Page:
It stresses that while the five-year wait was a one-off, too many patients are waiting too long to see a specialist, despite recent efforts by the NHS to provide more services and cut waiting times.

Patients wait on average six months after first visiting their GP about their condition before they start treatment, it said. Some have been made to wait as long as that – 26 weeks – just to have the appointment at which they are assessed, after being referred for help by their GP.

And it can then take as much as 13 weeks after the assessment appointment before they see a psychiatrist who specialises in treating eating disorders, Beat said.

Its findings are based on the experiences of 1,478 patients who responded to a survey the charity undertook.

“The impact of having to wait a long time before receiving treatment can be devastating for eating disorders sufferers and their families,” said Andrew Radford, Beat’s chief executive.

“Eating disorders are serious, complex mental illnesses and early intervention is key to recovery. All evidence tells us the sooner someone with an eating disorder gets the treatment they need, the more likely they are to make a full and sustained recovery,” he added.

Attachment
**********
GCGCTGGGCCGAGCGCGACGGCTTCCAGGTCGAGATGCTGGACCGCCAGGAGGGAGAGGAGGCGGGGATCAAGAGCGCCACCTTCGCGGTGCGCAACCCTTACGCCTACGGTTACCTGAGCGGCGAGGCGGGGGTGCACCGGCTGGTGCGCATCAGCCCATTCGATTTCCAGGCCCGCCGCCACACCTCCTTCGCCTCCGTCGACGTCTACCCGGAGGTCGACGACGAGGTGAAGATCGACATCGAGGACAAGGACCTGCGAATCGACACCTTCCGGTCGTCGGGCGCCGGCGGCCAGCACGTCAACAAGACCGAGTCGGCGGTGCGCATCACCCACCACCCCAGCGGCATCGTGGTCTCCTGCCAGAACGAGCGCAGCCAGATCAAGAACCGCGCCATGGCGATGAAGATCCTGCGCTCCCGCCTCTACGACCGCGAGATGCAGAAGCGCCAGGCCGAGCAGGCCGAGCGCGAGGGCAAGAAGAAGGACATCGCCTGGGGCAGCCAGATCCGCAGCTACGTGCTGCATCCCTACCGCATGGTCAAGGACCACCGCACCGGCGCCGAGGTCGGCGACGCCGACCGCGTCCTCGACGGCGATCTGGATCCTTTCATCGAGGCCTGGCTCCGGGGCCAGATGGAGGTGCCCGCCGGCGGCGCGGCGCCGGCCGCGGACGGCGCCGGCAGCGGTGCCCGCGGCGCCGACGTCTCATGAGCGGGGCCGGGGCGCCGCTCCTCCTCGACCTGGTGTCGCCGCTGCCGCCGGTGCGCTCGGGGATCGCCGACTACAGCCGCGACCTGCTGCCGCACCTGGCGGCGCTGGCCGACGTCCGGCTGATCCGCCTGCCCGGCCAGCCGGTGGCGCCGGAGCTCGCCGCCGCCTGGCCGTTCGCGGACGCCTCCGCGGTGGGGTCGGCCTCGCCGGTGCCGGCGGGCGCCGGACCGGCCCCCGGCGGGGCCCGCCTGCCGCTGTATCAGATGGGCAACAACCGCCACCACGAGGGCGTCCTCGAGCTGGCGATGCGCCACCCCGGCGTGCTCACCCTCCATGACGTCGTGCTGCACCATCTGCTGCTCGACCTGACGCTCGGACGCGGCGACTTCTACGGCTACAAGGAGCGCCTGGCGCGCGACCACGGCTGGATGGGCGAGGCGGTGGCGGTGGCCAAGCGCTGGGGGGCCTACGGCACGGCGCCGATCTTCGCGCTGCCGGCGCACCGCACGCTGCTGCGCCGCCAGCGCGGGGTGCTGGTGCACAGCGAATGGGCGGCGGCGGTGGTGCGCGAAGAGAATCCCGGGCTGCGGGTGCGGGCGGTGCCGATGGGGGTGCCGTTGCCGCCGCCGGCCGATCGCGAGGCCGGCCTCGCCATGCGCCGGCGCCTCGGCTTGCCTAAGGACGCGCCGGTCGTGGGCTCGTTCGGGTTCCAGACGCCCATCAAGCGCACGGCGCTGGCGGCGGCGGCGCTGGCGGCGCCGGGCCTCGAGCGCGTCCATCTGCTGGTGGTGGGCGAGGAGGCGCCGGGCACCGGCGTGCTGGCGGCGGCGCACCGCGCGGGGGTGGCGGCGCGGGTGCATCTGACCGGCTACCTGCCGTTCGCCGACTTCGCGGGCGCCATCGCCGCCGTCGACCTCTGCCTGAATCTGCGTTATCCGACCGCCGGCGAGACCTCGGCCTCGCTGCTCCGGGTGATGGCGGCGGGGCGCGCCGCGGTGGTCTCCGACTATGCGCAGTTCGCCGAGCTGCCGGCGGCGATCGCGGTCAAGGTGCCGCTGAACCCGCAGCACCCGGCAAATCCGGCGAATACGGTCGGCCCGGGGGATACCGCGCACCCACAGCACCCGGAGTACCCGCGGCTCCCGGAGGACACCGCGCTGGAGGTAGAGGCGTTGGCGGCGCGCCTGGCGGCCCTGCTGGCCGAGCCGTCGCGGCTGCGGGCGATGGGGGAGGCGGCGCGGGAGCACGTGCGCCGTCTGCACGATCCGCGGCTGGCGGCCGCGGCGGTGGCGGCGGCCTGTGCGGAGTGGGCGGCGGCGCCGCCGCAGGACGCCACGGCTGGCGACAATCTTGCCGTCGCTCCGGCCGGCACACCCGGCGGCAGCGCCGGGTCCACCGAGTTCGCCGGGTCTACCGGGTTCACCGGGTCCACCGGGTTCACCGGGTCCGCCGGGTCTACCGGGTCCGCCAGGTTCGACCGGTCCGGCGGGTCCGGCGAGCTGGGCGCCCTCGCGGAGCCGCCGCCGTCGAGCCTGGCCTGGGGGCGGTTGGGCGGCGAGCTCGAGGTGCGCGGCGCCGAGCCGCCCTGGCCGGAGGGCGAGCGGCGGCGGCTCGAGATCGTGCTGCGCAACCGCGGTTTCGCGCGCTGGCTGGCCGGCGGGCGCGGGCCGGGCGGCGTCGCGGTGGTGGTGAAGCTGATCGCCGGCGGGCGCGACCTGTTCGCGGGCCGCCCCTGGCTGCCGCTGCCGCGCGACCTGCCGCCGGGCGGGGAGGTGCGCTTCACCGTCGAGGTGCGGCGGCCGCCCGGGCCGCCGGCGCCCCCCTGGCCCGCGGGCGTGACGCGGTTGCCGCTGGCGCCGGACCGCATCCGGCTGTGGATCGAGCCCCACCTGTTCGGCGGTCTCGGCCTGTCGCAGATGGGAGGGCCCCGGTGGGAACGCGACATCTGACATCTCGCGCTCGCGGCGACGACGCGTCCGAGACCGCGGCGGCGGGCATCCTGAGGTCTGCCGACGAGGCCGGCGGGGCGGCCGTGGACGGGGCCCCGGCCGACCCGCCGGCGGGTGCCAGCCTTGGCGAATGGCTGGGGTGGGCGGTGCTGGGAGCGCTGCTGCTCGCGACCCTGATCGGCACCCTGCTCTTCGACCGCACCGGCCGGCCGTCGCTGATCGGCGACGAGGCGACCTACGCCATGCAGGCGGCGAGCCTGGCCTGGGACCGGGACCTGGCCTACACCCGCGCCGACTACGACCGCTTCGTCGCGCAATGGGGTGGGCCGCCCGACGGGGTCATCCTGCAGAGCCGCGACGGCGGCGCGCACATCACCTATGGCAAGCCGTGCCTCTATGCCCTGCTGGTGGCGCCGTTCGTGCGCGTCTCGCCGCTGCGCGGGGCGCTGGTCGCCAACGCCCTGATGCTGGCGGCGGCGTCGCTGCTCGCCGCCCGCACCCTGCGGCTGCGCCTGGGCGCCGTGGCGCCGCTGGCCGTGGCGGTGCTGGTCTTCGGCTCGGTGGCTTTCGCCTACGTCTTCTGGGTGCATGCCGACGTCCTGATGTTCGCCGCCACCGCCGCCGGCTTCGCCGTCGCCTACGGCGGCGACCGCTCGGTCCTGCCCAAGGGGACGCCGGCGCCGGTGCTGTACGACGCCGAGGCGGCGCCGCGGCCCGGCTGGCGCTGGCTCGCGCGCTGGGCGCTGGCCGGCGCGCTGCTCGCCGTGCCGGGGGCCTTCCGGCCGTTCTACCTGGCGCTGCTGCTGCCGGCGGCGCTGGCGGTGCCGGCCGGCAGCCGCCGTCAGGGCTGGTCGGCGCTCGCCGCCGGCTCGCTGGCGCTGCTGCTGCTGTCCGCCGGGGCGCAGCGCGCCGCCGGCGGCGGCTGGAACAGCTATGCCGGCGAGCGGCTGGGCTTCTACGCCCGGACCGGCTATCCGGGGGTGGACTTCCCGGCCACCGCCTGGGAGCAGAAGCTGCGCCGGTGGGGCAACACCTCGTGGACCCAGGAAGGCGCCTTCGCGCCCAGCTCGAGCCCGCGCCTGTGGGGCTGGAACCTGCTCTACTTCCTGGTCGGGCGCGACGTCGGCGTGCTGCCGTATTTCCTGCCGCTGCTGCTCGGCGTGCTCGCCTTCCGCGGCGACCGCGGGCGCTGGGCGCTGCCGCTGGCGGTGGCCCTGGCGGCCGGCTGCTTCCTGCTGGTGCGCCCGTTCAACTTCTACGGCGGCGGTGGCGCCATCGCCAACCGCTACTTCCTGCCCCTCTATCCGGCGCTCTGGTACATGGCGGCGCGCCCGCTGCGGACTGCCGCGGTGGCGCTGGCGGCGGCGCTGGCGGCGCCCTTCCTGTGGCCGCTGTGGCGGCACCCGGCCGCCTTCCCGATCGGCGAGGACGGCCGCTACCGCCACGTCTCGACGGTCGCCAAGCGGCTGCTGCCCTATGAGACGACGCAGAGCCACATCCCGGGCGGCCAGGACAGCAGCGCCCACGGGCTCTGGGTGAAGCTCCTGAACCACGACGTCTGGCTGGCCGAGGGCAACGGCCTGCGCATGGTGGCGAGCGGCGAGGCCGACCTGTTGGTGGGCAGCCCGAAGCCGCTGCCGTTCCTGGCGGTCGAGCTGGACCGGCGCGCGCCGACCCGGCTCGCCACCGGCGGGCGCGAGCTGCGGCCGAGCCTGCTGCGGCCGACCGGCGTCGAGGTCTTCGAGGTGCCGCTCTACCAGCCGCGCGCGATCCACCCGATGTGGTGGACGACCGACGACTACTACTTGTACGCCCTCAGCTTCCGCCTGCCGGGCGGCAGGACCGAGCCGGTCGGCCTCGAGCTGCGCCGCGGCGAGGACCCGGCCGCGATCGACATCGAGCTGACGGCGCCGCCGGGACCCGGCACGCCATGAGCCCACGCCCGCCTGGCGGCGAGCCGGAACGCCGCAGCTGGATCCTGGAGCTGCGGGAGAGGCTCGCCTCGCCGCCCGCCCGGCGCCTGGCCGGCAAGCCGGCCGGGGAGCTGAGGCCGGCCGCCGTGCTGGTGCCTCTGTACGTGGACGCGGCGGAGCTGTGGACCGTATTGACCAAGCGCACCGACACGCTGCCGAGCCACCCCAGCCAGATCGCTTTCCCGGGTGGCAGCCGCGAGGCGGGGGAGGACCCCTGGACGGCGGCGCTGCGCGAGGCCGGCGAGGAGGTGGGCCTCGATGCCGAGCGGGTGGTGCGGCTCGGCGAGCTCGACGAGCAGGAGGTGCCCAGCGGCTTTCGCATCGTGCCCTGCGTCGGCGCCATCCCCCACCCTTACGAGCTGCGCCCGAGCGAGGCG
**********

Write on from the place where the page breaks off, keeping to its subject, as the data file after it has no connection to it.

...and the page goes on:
Around 725,000 people in the UK are estimated to have an eating disorder, and the conditions cost the NHS about £4.6bn a year to treat. Almost 90% of sufferers are young girls or women.

It takes on average three and a half years between symptoms emerging and the sufferer starting treatment, with the gap among adults seeking help double that found in children. People typically take over 18 months to realise they have a problem and then more than a year before they seek help, Beat found.

Under NHS England waiting times targets for eating disorders, under-18s who are classed as an emeregncy should receive treatment within 24 hours, urgent cases should be seen inside a week and non-urgent cases within four weeks.

Barbara Keeley, Labour’s shadow cabinet minister for mental health, said that official waiting times performance figures showed that many young patients were still not receiving timely care.

Between July and September, 29% of urgent cases did not start treatment within a week and 17.6% of patients did not begin routine treatment within four weeks.

“This [Beat] report suggests that Tory ministers need to snap out of their complacent attitude to the treatment of eating disorders. It is yet more proof that warm words from the Tories haven’t been met with firm action to improve services in the community,” Keeley said.